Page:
An uptick in COVID-19 cases in Montgomery County, Maryland, is lasting longer than health officials initially thought it would.
COVID-19 cases in Maryland’s most populous county have been on the rise since late March. But while officials once described the uptick as a “wavelet,” it’s proving to be more persistent than they thought.
Still, even with the rise in cases, rates of serious illness requiring hospitalization remain very low.
In contrast to the massive COVID spike driven by the omicron variant last winter, cases this time around are rising more slowly.
“Certainly the level of immunity in our community, both gained through infection during the first omicron spike and conferred through the high rate of vaccination in our county, is helping to slow the spread and make it not as sharp as that previous spike — but it appears to be elongating it,” said Sean O’Donnell, with the county’s Department of Health and Human Services, at an online briefing with reporters Wednesday.
Currently, the level of COVID spread in the county is categorized as being “medium,” because the county has seen more than 200 cases per 100,000 residents in the past seven days. The current figure is 261, a figure not seen since late January. Still, it’s far below the omicron peak of more than 1,700 cases per 100,000 residents in a week.
O’Donnell said modeling indicates cases will continue to climb and that it’ll be at least another week or so before cases start to fall.
“This is, again, where modeling is,” O’Donnell said. “I would love to be wrong on that, and it starts to turn around tomorrow.”
With the ongoing wave of cases, officials emphasize that residents consider their personal level of risk when considering wearing face coverings in indoor settings and other measures.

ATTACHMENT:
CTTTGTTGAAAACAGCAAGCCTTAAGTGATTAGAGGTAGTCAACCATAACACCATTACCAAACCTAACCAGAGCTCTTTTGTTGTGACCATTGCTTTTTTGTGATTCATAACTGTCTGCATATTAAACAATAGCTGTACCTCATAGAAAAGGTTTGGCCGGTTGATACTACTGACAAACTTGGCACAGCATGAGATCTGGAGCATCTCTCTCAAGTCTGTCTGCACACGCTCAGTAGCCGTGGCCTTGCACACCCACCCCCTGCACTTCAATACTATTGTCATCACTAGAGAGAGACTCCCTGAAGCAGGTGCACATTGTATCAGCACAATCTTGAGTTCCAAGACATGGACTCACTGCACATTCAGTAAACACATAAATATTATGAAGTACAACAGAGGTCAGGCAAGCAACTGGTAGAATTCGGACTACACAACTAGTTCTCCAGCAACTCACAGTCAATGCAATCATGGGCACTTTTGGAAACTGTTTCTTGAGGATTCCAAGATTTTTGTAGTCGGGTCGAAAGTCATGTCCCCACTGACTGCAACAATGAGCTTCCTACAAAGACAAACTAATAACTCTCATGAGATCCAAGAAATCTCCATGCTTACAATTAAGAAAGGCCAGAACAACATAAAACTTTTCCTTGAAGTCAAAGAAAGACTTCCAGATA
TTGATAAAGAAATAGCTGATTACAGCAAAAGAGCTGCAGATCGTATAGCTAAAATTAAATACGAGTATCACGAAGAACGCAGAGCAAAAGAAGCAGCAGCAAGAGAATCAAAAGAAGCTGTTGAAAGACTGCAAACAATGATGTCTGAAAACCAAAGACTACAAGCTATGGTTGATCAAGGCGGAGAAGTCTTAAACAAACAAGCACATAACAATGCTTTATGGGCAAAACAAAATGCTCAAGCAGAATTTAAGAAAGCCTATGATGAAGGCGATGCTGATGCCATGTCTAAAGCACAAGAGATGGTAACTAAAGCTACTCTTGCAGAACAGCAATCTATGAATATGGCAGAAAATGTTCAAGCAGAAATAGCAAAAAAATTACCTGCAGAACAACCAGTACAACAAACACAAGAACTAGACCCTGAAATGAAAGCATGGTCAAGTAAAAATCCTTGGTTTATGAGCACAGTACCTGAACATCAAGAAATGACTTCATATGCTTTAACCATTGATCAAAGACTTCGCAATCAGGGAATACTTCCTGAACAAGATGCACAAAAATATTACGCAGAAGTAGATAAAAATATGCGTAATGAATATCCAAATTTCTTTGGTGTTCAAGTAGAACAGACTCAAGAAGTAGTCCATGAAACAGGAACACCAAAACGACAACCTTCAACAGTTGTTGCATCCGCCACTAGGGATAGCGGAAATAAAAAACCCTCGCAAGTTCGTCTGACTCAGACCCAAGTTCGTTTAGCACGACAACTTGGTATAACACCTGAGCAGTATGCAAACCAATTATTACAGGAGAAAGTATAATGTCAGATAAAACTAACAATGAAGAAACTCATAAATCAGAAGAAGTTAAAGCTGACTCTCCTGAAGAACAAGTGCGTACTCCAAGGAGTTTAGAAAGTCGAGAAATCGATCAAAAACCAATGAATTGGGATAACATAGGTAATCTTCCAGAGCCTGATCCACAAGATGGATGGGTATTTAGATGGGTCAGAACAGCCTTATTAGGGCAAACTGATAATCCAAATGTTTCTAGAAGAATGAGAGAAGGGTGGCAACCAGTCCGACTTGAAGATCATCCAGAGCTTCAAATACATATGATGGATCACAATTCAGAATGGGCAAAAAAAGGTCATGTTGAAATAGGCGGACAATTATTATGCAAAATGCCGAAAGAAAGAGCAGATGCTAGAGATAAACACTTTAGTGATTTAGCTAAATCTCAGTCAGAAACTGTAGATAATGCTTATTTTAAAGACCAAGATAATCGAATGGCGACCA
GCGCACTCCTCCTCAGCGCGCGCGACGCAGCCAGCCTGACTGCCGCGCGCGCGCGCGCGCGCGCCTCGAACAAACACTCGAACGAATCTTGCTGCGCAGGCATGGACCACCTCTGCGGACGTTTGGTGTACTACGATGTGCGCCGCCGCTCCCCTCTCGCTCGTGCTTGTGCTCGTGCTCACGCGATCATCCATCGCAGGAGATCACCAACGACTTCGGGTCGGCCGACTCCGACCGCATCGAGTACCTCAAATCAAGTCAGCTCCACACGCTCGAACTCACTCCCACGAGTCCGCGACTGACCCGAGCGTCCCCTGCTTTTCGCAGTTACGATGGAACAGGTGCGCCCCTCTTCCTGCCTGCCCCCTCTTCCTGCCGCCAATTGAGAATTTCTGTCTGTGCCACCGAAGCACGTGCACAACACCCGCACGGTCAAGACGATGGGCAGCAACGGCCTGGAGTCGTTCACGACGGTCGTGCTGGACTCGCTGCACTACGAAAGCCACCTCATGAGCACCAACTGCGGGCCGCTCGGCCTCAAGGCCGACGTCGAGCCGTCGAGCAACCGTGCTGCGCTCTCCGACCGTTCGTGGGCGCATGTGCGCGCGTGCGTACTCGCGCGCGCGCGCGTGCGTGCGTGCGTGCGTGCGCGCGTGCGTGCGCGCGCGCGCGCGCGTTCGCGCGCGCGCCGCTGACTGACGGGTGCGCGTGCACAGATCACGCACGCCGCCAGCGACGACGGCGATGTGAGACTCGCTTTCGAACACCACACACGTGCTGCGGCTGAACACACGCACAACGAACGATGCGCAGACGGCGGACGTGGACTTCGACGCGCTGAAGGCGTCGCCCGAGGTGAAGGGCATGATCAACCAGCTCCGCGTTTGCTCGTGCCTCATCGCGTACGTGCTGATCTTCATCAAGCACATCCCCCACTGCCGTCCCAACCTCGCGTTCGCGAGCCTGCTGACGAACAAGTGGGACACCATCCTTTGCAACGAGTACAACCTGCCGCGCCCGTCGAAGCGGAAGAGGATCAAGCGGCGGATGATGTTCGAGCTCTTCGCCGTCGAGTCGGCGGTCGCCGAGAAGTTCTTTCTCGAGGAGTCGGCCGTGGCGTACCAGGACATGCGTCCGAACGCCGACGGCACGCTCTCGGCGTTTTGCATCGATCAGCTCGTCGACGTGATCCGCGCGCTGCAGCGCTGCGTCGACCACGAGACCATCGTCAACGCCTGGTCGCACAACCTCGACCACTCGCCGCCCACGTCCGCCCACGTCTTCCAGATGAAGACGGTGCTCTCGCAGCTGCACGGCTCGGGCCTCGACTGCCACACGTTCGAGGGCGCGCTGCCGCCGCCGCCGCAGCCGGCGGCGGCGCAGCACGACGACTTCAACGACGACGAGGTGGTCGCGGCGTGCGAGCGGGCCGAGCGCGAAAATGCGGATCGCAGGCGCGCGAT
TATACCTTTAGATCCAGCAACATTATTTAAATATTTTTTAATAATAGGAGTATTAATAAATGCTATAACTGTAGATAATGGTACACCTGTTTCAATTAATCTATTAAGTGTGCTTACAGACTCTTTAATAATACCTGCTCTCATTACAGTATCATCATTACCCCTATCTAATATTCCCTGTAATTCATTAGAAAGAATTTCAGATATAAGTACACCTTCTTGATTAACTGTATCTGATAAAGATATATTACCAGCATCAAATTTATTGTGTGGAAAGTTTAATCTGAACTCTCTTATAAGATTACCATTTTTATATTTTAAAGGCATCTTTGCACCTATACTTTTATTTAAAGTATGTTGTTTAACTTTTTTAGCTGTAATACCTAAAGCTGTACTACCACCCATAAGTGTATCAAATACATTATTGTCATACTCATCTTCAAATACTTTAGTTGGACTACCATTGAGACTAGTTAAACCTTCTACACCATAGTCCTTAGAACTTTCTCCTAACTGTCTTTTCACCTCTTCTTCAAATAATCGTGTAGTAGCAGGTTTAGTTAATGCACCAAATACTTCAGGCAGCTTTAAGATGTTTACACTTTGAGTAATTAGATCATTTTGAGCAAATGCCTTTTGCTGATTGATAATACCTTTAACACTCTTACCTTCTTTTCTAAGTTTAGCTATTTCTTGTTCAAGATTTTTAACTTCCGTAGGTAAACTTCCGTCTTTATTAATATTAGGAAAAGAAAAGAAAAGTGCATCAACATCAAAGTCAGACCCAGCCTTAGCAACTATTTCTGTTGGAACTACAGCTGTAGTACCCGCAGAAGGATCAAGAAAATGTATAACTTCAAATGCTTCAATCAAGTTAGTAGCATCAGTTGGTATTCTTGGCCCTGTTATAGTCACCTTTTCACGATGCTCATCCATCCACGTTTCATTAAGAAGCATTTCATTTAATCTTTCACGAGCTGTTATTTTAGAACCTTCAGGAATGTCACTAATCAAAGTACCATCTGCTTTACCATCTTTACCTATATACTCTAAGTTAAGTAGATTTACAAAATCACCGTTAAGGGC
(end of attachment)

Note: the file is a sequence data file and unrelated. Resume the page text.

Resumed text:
“If you have a family member who is immunocompromised, if you yourself are immunocompromised, if you have concerns about underlying health conditions of any kind, this is probably the time where you should be more prudent about the activities you participate in the things,” said Earl Stoddard, assistant chief administrative officer of the county.
He added, “The endemic portion of this pandemic does not mean we ignore COVID and pretend it doesn’t exist. It means we modulate our behaviors and our responses to case rates based on our own individual or personal risk.”
The good news is that even with the current rise in cases, hospitalizations are not expected to rise high enough to reach the “high” threshold set by the U.S. Centers for Disease Control and Prevention.
Currently, only about 4.2% of staffed hospital beds are occupied by COVID-19 patients. It would have to rise to 10% to trigger the “high” category.
O’Donnell said officials don’t expect that to happen with the latest surge.
“None of our models really has us getting close to that level,” he said.
In addition, COVID cases in intensive care remain “very, very low,” O’Donnell said. “Many of these hospitalizations appear to be turning over more quickly than they did in previous waves where individuals were having more significant illness that was progressing to in some cases intensive care.”
County officials look to other communities, in Europe and in the U.S., to get insight into how a COVID uptick could play out in the D.C. area. But officials say COVID is getting harder to predict with so many competing variants.
“We’re actually seeing a wave that is not necessarily a single variant,” said Stoddard, pointing to the various subvariants of the omicron strain, including the BA. 2.12.1 subvariant, which is making up a rapidly growing share of U.S. COVID infections nationwide.
He added, “Our projections of how things are going to evolve need to incorporate some of the uncertainty associated with the fact that the virus is evolving to become a more efficient infector of human beings.”